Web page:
First impression on unpacking the Q702 test unit was the solid feel and clean, minimalist styling.
Intel drops network processor development
- — 15 November, 2007 05:19
Intel has divested itself of yet another "non-core" product line, signing a deal to pass on design and marketing of its popular IXP network processors to Netronome Systems, a start-up which specializes in deep packet inspection (DPI) technology.
The deal is cast as "an exclusive technology licensing agreement", but essentially Netronome will design, market and sell future generations of the high end IXP2800 line. The new chips will be made by commercial fabs or foundries, not by Intel, although Intel said it would continue to make and sell older models of IXP.
Jarrod Siket, Netronome's senior VP for sales and marketing, was at pains to stress that the deal wasn't a purchase of the IXP business, claiming it was not related to Intel's sale of its XScale mobile processor business to Marvell last year. He said Netronome has not taken on any Intel staff - although Intel VP Doug Davis will join Netronome's board - and added that it already has hardware engineers capable of designing the next generation of chips.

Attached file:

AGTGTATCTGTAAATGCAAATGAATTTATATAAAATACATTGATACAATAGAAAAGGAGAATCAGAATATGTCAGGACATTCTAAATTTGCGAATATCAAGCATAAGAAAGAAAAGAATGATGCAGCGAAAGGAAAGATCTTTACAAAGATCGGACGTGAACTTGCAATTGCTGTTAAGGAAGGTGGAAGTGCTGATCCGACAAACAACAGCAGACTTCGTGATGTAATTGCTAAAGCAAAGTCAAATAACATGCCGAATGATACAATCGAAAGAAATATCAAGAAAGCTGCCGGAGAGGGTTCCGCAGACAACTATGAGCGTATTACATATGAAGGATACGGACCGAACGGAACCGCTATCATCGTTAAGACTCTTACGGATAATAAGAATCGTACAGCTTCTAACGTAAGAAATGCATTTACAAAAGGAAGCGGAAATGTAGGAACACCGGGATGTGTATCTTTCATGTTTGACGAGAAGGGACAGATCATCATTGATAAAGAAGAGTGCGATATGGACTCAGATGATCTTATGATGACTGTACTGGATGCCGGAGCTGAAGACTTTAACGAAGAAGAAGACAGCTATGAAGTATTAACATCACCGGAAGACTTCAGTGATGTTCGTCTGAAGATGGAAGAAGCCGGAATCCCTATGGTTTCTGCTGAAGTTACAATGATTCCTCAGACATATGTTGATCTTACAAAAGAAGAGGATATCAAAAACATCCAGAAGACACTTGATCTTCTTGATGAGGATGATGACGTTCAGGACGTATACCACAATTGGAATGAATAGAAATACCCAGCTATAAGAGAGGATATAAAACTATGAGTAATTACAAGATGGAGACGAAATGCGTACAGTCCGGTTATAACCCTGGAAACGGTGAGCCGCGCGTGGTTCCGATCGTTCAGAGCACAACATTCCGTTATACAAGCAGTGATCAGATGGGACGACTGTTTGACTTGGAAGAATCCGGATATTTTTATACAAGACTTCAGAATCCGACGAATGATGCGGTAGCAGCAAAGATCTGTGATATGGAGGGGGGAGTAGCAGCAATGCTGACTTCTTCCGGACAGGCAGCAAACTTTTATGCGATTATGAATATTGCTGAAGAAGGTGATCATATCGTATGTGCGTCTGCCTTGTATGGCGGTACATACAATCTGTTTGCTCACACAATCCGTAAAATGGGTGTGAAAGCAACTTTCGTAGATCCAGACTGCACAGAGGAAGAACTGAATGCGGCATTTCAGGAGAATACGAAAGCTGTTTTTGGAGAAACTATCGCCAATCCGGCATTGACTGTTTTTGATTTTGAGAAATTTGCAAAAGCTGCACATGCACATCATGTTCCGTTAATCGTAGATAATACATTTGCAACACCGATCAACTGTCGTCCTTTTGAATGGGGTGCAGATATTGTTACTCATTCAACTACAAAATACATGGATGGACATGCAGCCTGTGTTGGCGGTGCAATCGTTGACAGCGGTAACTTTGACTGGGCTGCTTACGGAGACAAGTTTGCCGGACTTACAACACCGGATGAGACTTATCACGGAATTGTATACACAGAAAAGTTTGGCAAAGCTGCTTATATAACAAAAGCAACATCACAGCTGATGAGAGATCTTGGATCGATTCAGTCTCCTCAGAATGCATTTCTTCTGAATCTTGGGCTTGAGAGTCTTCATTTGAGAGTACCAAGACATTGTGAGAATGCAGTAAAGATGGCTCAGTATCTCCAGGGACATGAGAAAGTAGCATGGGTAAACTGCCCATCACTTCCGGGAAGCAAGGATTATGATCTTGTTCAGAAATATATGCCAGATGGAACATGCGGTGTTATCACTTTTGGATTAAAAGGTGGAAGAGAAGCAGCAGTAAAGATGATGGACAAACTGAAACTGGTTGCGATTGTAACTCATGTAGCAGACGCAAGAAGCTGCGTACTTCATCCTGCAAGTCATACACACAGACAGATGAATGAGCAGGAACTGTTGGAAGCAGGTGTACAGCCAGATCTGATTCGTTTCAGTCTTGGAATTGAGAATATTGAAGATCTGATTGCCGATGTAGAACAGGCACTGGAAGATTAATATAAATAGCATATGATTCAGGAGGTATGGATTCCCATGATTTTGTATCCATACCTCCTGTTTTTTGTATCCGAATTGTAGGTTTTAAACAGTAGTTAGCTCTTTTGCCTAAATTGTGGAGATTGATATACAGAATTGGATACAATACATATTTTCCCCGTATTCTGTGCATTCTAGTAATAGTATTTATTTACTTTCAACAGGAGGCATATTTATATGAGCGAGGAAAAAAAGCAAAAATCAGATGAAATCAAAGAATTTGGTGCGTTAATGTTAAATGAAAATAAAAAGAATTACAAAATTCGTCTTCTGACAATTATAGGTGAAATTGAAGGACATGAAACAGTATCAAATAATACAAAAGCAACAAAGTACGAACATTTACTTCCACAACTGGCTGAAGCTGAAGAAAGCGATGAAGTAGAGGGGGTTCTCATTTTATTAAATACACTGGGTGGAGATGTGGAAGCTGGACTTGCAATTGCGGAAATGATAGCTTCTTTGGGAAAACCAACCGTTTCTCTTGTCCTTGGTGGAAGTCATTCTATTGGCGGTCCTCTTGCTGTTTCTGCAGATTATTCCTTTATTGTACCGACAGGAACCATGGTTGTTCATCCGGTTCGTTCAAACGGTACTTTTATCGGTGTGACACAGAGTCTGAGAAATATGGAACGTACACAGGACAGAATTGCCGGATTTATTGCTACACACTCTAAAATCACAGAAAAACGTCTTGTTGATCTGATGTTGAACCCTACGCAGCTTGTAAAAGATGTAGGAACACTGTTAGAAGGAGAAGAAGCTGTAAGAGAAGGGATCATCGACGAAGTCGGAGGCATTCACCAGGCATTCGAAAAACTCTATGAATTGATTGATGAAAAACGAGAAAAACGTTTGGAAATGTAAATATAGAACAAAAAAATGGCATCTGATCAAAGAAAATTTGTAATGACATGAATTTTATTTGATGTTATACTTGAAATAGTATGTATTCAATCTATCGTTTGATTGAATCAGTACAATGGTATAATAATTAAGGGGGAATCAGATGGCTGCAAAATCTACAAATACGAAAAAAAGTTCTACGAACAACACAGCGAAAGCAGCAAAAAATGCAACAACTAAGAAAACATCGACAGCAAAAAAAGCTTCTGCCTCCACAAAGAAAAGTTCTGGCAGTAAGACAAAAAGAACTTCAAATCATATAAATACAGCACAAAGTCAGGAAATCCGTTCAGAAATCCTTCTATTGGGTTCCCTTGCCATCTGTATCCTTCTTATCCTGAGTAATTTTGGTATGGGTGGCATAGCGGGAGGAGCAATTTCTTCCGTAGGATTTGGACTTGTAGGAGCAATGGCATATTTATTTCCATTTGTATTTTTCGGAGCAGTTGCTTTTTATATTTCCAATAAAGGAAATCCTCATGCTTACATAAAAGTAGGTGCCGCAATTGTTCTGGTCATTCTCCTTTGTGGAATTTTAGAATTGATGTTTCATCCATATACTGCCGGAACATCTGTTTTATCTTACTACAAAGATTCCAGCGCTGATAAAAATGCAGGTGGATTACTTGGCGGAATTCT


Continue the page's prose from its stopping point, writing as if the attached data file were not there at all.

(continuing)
However, while it's not formally a sale, it is clear that the next generation of high-end IXPs - to be called Network Flow Processors - will be Netronome products, not Intel. Siket said that the plan is to build into silicon the Layer 4 to 7 capabilities that are needed for DPI, and are currently layered on in software.
The IXP 2800 combines multiple micro-engine cores with an XScale-based controller, and is aimed at very high throughput applications - it can do deep inspection of network flows at up to 10Gbit/s, or 20Gbit/s in a dual-processor configuration.
It competes with chips from a number of smaller developers - including Marvell, as it happens - and had won Intel around 25 percent of the $300 million a year network processor market. However, the chip giant lost interest in this niche when it determined to focus back on its core CPU business.
Netronome already uses Intel IXP chips in its own DPI acceleration cards and SSL appliances. It will now offer DPI chips too, to other manufacturers who build specialized networking and security devices, such as firewall and VPN devices, content security appliances and intrusion detection/prevention systems.
Siket argued that the two businesses will not conflict because Netronome's acceleration cards are aimed at the "hundreds of ISVs who build applications for standard servers, but are now running out of gas because a standard server can't keep up with 10 Gigabit Ethernet." He added, "It's higher up the market where they take chips - I don't know of a company doing both."
He said that the new Network Flow Processors would be compatible with IXP, and will support the Intel software and hardware development kits.